Of how we calmed the tides of war.
We are your overlords.
On we sweep with threshing oar,
Our only goal will be the western shore.
So now you’d better stop and rebuild all your ruins,
For peace and trust can win the day
Despite of all your losing.
 Kiev
attracted Byzantine missionaries and
the ruler Vladimir accepted Eastern
Orthodox Christianity for himself and his
people in 988.
 Kiev fell in 1169 due to civil wars and
invasions. Mongols conquered Russia,
and required the princes to pay tribute.
Justinian



Became emperor of the Eastern Roman
Empire in 527, even though he wanted
to restore the full Roman Empire.
His most important contribution was his
codification of Roman law in the Body
of Civil Law. It became the basis for
much of the legal system of Europe.
He rebuilt Constantinople in 532 after riots had destroyed
most of the city. It was the largest
city in Europe during the Middle
Ages and was the chief center for
trading goods. He also built the
Hagia Sophia.
 Justinian’s
conquests left the Eastern Roman
Empire in serious trouble…





Too much territory far from Constantinople
An empty treasury
Population decline (plague)
Renewed threats along frontier
Islam (unified attack force)
 Justinian’s
empire was stripped down, and the
eastern Balkans and Asia Minor that was left
was called the Byzantine Empire
Byzantine Empire

The empire expanded due to the trade of its leaders,
the Macedonians.
 The empire fell due to incompetent successors,
internal struggles, the schism between the Eastern
Orthodox Church and the Roman Catholic Church,
and external threats.
 The Seljuk Turks
defeated Byzantine
forces, and Emperor
Alexius I turned to
Europe for help, causing
the Crusades.





The Crusades
From 1000-1200, European Christians went on a
series of military campaigns (we call them the
Crusades) to regain the Holy Land from the
Muslims.
They started when Pope Urban II agree to Alexius
I’s request to help against the Turks (Muslims).
The pope agreed because it would provide papal
leadership.
At the council of Clermont in 1095, Pope Urban II
urged Christians to take up arms in a holy war.
Fighters joined because:




1) some were moved by the cause
2) others were moved by adventure
3) the prospect of fighting
4) the opportunity to gain territory, riches, or even a title.
 The
First Crusade - An army of several
thousand cavalry and 10,000 infantry took
Jerusalem in 1099, massacring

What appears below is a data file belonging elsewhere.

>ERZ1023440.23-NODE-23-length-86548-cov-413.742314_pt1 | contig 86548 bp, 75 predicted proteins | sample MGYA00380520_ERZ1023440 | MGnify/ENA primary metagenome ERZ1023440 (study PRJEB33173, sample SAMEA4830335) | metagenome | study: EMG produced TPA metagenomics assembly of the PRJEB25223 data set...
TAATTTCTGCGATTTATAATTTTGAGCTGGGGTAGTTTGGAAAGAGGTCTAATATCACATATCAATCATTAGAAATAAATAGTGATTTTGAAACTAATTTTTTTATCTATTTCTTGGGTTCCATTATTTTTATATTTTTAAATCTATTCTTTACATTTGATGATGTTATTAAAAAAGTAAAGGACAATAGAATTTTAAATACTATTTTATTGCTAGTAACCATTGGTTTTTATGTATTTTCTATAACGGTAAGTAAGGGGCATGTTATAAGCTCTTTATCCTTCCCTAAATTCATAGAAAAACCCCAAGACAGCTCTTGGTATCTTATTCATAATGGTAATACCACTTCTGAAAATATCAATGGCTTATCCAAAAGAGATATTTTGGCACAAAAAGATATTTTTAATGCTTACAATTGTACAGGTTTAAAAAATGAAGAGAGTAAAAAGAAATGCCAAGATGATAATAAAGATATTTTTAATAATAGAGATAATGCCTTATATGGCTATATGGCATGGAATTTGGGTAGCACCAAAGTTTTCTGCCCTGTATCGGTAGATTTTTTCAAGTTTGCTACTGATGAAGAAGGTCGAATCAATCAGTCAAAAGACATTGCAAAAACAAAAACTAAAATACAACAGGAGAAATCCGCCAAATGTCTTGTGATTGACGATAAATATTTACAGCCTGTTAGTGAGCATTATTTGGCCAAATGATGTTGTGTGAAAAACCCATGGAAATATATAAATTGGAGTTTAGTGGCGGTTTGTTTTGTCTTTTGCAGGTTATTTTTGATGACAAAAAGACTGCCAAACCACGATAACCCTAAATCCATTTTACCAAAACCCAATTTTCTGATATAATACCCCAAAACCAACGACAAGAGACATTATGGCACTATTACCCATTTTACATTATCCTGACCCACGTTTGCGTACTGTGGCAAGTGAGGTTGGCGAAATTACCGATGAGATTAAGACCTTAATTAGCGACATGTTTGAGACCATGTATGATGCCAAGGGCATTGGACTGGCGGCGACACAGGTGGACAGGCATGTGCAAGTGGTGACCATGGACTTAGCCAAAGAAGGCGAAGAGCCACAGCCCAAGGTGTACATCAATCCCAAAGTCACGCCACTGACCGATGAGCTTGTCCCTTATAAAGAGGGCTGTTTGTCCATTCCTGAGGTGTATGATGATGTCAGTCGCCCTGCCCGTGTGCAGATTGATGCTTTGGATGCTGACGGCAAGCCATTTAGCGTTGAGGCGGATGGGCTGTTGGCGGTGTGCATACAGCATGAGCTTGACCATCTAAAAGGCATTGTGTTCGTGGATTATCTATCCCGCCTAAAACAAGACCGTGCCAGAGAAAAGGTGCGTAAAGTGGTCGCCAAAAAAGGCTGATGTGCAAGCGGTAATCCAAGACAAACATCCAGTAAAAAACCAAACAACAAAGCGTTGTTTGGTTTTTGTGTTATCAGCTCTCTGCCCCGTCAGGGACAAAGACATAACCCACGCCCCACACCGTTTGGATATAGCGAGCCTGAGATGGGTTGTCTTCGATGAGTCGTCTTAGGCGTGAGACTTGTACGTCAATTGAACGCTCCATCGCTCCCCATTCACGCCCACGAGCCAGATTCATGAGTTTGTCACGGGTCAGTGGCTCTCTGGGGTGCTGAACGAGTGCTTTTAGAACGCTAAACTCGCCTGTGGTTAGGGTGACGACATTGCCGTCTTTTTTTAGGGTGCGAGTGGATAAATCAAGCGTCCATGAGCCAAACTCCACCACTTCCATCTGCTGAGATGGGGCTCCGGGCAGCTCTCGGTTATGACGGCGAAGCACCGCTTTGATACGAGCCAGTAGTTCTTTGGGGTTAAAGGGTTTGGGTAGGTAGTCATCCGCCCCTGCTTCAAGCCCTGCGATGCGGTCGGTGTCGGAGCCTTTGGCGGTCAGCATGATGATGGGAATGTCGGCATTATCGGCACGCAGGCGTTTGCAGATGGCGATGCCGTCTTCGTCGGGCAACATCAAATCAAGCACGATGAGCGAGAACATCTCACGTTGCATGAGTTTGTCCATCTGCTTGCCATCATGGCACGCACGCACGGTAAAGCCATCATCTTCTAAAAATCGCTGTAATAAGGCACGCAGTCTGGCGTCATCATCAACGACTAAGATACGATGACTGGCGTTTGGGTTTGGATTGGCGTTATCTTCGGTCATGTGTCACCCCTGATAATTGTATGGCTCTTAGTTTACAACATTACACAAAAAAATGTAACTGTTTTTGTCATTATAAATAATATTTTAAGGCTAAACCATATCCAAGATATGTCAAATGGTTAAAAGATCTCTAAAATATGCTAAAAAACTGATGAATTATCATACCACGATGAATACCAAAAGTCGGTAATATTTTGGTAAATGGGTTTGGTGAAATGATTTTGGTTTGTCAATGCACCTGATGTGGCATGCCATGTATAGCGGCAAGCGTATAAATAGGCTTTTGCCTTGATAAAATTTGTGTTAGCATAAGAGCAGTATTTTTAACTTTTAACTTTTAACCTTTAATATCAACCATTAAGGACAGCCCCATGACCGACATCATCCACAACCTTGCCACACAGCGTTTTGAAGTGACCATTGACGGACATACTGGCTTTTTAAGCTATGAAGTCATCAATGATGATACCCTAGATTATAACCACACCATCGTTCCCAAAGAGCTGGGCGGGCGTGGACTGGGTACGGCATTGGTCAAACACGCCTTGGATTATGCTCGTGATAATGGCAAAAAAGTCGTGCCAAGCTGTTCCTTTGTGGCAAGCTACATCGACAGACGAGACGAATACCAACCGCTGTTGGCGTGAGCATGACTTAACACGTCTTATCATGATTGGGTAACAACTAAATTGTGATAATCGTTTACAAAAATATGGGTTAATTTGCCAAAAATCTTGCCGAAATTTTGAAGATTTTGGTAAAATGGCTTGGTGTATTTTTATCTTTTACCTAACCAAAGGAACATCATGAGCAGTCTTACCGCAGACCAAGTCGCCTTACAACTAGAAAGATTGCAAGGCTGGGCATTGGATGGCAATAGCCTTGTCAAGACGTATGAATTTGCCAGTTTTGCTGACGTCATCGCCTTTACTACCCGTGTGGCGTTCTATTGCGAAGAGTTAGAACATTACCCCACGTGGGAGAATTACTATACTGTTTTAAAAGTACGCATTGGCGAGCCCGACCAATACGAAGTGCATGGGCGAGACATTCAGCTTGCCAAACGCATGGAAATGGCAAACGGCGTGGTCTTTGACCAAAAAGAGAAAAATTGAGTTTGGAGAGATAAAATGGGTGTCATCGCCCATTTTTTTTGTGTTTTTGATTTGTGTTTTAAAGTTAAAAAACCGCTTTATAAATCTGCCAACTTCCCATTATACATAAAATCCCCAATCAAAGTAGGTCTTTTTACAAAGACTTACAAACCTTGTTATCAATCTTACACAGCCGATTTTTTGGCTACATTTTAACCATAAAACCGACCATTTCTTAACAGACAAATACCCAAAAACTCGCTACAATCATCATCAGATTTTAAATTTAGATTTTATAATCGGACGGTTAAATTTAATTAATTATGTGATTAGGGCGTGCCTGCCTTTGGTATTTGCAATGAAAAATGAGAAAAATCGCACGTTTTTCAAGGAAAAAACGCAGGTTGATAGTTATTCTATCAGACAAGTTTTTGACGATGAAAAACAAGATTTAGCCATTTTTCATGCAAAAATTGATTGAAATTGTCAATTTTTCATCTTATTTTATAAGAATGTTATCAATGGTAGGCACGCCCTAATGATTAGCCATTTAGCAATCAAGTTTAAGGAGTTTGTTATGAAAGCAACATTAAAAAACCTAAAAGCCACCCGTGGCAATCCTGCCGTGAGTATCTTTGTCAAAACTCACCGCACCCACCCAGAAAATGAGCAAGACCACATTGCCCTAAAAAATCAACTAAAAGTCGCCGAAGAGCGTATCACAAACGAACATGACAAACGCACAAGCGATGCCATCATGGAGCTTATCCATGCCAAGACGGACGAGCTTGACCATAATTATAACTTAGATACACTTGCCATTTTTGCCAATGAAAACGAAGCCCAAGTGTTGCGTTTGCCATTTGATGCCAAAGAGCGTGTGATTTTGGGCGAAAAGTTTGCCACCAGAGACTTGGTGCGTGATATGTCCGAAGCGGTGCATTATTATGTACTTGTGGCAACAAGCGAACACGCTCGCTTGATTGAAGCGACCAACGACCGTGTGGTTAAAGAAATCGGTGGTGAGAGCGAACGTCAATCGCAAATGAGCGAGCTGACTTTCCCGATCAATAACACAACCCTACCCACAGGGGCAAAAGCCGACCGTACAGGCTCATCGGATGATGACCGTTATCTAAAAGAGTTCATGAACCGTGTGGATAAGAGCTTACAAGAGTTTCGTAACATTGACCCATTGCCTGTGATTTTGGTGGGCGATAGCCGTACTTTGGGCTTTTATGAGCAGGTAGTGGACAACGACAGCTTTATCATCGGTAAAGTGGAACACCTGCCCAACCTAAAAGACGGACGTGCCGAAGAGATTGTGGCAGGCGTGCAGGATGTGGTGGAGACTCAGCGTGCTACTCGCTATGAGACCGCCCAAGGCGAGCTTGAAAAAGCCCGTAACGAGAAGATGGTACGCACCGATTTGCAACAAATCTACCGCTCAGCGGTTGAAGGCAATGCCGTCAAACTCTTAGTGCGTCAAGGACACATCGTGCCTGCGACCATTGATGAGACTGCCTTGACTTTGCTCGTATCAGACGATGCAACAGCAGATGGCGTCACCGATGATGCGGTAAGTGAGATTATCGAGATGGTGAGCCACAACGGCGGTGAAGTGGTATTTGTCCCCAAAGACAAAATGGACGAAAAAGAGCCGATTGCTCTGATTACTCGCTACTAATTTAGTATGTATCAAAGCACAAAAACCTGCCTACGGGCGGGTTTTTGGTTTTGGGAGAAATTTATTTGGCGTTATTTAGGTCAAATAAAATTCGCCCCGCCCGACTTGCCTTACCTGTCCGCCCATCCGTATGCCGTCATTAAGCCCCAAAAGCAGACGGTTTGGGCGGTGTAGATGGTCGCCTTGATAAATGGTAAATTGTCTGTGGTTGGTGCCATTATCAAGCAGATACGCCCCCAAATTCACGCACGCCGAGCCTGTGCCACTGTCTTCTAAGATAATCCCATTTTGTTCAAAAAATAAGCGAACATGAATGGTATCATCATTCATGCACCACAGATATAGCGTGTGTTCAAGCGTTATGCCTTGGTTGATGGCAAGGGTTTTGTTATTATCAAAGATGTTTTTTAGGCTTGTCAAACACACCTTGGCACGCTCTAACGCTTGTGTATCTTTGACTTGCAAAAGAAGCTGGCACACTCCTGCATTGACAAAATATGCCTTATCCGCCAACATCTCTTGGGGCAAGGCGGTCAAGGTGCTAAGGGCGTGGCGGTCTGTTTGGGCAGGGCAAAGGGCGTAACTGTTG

thousands. Four Latin crusader states
were formed, and
were surrounded by
Muslims. These
kingdoms depended
on supplies from
Europe to survive.
That means Christians
won.
Second Crusade – By the 1140’s, the
Muslims began to strike back. A Latin
state fell, and Saint Bernard of Clairvaux
got King Louis VII (France) and Emperor
Conrad III (Germany) to help in the
Second Crusade. They failed miserably.
 The
Third Crusade – In 1187, Jerusalem
fell to the Muslims under Saladin,
prompting the Third Crusade. Three
Christian rulers wanted to help out:
Emperor Frederick Barbarossa of
Germany, Richard I of England, and Philip
II Augustus of France.
Frederick drowned, Philip went
home and Richard negotiated
an agreement. They did not
win, but pilgrims were allowed
access to Jerusalem.
 The
Fourth Crusade – in 1199, Pope Innocent
III started another crusade. Venetian leaders
used this situation to weaken their largest
competitor, the Byzantine Empire, concerning
trade. They sacked Constantinople in 1204.
The Byzantine army recaptured the city in 1261,
but it was never a superpower again. The
Ottoman Turks then conquer the area in 1453.
 The
 The
two “children crusades” started in
1212 when thousands of German children
petitioned the pope to lead them to the
Holy Land. The pope sent them home.
Twenty thousand French children sailed to
the Holy Land about the same time. Two
ships went down at sea, and the
remainder were sold into slavery in Africa.
People disagree on the effects of the Crusades



They benefitted some Italian cities economically,
but then again, it should have happened anyway.
It was the first widespread European attacks on
the Jews.
Politically, it helped break down feudalism.
Castles
 Battle
of Hastings - 1066. France
(William of Normandy) invades England,
and England lost. With this win, came
the improvement of castles and the
dominance of France and their more
sophisticated governments
 http://fc.burlesonisd.net/~hwillson/
The Hundred Years’ War
 In
addition to economic crises, plague, and the
decline of the Church, political instability was
also a problem.
 Remember that England still held a little of
continental France. King Philip VI of France
wanted it back, King Edward III of England
didn’t agree, so war was declared in 1337 till
1453.

The war began as an explosion of knightly
enthusiasm. (the guys on horses) It was a turning
point in warfare though because peasant foot soldiers
won the chief battles.
 English foot soldiers were armed not only with pikes,
but the longbow, which replaced the crossbow. It
went farther, faster, and more accurately.
 The cannon was made possible by the invention of
gunpowder.


English dominance: first major battle at Crecy in